FREE WEBINAR: Reduce, reuse, recycle: Enable approved assets to exist beyond channels with modular content

May 5, 2022 - May 5, 2022,

Deliver pre-approved reusable assets to enable faster, personalized content generation

Modularise to personalise

Digital-first engagement is challenging pharma to deliver content on HCPs’ terms and a modular approach is key

Digital engagement is now central to the way pharma connects with HCPs. Its urgent challenge is keeping its messaging relevant in a context in which it is consumed increasingly on social media, out of office hours, on demand and in a sea of competing content.

A big part of the answer to being agile enough to compete in this demanding new environment therefore lies in putting in place chunks of pre-approved content that can be adapted to the complexities of the many different learning journeys HCPs will take.

This requires a complete rethink of established content approaches that assumed linear narratives that were passively consumed by a homogenous HCP audience.

The need to serve content to HCPs based on their beliefs, attitudes and where they are in their educational journey as well as their channel and learning preferences is now vital, says Matt D’Auria, Global CEO, Healthcare Consultancy Group.

“People absorb information in different ways, so structuring content in different channels that preserves that element is really important. Some of the best forms of content are delivered in a peer-to-peer fashion, for example.”

Breaking down longer form content and packaging it for specific segments of HCPs matters too now, says Andreas Dach, Digital & Multi-Channel Lead, ASG, Eli Lilly. “Let’s say you have a webinar. Taking the recording and just providing it on demand does not work. You need to build out different modules and put it in the right basket for each customer segment.”

Speedy creation of content after big events, such as medical congresses, is another new imperative, adds Dach, “If you have an international conference, you can’t provide the content for it two weeks later. Everybody has to be quick nowadays.”

In short, without a modular content approach that can fit all such use cases, there is no omnichannel strategy, says D’Auria.

Less is more
The move to delivering relevant, timely content to individuals at different stages seemed overwhelming at first for many marketeers in pharma as the industry pivoted to remote and digital-first approaches, says D’Auria. “When we first considered that, it felt like we needed to develop an infinite number of content concepts.”

But the solution is in fact not to create more content but instead working out how to chunk content into pieces that tell the whole story and then working out which are the most appropriate to deliver to specific HCPs.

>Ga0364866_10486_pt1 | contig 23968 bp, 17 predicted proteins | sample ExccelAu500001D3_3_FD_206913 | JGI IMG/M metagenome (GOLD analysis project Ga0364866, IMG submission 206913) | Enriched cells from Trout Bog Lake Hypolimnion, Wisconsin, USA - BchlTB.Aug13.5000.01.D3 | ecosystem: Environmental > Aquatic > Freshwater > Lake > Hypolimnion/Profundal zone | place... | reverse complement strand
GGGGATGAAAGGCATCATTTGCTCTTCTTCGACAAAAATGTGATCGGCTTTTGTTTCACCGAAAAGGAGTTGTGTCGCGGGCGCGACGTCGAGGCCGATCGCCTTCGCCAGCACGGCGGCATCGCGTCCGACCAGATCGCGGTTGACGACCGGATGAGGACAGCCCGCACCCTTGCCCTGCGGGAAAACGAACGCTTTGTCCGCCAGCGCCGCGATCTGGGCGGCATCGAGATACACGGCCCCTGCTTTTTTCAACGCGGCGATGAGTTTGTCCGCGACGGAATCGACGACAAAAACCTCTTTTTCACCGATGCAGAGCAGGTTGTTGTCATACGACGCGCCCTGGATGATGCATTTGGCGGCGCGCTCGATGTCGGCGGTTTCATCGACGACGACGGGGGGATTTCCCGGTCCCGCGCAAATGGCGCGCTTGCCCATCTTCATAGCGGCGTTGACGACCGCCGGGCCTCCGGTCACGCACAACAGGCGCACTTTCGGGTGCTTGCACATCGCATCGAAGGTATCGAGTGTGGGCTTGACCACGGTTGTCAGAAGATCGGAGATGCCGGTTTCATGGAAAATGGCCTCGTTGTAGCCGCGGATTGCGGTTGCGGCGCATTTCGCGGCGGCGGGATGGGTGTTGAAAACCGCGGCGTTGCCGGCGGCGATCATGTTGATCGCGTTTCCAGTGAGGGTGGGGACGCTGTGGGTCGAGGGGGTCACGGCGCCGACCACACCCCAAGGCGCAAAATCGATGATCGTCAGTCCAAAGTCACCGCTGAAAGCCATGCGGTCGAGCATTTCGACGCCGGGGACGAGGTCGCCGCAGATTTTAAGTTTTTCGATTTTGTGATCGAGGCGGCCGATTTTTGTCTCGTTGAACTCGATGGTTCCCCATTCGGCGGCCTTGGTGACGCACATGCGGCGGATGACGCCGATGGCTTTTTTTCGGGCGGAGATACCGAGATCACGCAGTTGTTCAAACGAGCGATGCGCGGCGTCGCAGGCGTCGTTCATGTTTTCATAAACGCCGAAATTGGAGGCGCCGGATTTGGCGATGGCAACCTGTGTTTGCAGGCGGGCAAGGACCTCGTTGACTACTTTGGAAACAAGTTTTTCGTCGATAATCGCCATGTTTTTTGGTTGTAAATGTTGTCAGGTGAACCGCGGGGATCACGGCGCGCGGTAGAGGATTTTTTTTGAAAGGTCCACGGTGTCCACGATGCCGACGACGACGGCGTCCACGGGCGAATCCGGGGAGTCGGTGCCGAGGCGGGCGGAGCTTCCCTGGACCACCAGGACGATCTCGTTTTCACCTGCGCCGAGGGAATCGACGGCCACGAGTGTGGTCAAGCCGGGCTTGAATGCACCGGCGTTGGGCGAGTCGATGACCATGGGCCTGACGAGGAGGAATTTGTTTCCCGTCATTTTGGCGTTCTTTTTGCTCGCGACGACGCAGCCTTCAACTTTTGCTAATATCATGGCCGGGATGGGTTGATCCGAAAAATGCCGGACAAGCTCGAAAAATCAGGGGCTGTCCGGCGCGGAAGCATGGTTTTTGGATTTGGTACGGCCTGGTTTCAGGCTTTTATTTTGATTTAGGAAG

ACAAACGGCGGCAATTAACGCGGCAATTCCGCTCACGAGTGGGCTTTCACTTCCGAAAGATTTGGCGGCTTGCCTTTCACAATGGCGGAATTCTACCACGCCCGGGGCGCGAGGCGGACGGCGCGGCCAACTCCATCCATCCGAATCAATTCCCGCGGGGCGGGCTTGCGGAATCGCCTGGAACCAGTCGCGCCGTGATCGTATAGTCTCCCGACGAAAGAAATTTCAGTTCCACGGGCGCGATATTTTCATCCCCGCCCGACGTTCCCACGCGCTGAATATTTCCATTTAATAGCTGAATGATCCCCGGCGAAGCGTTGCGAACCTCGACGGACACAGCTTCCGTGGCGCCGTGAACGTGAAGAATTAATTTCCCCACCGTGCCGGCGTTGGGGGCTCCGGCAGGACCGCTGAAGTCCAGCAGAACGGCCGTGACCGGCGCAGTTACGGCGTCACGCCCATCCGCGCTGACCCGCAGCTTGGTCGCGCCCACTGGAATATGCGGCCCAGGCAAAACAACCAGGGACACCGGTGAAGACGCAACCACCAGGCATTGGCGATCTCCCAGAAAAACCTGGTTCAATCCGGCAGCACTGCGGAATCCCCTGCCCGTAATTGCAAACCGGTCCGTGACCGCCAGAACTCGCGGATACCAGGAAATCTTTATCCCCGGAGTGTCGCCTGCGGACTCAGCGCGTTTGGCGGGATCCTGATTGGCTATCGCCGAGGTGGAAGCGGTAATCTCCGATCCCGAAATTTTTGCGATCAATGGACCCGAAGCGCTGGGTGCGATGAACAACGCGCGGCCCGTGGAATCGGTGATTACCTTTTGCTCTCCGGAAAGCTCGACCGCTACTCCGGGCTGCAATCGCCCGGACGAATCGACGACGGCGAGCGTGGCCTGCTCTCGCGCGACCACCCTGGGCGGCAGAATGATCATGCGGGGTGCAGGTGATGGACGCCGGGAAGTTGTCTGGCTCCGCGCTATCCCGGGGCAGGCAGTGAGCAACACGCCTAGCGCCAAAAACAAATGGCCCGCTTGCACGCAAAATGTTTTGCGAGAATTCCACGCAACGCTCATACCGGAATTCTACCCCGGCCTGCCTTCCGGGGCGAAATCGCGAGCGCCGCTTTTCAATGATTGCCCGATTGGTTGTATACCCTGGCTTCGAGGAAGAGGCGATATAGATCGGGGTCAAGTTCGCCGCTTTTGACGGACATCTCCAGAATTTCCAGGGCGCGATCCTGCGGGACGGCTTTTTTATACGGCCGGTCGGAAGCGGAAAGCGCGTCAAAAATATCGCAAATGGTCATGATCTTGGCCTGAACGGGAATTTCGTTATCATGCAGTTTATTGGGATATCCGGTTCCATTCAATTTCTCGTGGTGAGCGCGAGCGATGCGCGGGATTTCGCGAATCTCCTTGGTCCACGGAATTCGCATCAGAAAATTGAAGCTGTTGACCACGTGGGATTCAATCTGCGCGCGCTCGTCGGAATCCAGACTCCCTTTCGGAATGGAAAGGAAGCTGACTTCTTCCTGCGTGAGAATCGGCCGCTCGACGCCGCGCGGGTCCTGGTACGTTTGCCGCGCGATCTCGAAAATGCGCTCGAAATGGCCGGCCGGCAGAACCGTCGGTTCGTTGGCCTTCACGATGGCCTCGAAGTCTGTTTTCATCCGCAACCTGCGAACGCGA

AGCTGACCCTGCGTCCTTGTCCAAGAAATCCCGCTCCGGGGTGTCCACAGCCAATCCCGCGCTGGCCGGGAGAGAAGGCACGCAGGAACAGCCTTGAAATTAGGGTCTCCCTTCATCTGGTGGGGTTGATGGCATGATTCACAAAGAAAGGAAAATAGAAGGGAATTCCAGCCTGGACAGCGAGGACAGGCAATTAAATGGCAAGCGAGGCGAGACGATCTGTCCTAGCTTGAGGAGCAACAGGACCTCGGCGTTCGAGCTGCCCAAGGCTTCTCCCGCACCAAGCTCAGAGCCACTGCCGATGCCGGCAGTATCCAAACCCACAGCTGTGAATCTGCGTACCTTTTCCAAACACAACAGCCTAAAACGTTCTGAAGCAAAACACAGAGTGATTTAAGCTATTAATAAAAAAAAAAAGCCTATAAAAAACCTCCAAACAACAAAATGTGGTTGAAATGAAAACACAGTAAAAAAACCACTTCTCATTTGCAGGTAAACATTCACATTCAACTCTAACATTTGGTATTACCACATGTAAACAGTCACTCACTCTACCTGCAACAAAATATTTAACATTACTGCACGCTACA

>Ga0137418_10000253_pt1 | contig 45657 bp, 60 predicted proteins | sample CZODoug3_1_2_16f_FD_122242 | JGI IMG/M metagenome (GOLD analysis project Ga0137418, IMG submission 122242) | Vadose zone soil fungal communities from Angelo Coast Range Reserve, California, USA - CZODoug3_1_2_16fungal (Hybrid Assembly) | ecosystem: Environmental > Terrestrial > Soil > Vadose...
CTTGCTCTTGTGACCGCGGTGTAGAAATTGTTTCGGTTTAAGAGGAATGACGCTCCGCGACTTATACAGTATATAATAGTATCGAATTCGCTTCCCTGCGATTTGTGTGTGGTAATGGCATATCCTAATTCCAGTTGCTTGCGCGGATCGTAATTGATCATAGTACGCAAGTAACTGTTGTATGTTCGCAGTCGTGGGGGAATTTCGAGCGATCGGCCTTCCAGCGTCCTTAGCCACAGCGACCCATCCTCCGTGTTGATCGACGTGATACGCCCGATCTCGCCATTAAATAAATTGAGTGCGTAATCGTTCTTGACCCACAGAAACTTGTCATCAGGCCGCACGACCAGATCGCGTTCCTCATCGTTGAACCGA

“More is not better,” says D’Auria. “In fact it can be dangerous. We learned that from the sales arms race that led to HCPs restricting rep access. We have an obligation to be efficient and effective, not just creating more noise.”
The good news is that this approach, by necessity centralised and based in content libraries, should be more systematic and can thus potentially cut out much duplication and redundancy in the traditional content development process.

Key to the modular approach is the creation of decision trees that mirror HCPs’ learning journeys to enable the content system to serve up appropriate chunks of content, says Chris Nugent, a digital transformation expert in the Pharma industry.

Dynamic tracking
The process also needs to be dynamic, tracking previous engagement and picking up the thread, for example, the sequel video in a series an HCP has been engaging with. “Each set of journeys will be unique,” says Nugent.

Tracking how these chunks of content has landed over time enables marketeers to constantly iterate and improve, adds Nugent. “You want to be able to track those assets to see how many times a white paper was downloaded, or to see if people are downloading a trial guide, how much of a video they watch and when they visit the unbranded site. Having that inside the digital asset library helps me serve up better content to them next time they come to us.”

A degree of automation is essential in managing this process and is also essential for helping reps play their part in serving up relevant content modules in their engagement activity. Lilly’s modular content system enables brand managers and reps easily combine several content elements without having to engage with any external agencies or additional programming. It is a highly automated process with a range of click down menus for ease of creation, says Dach.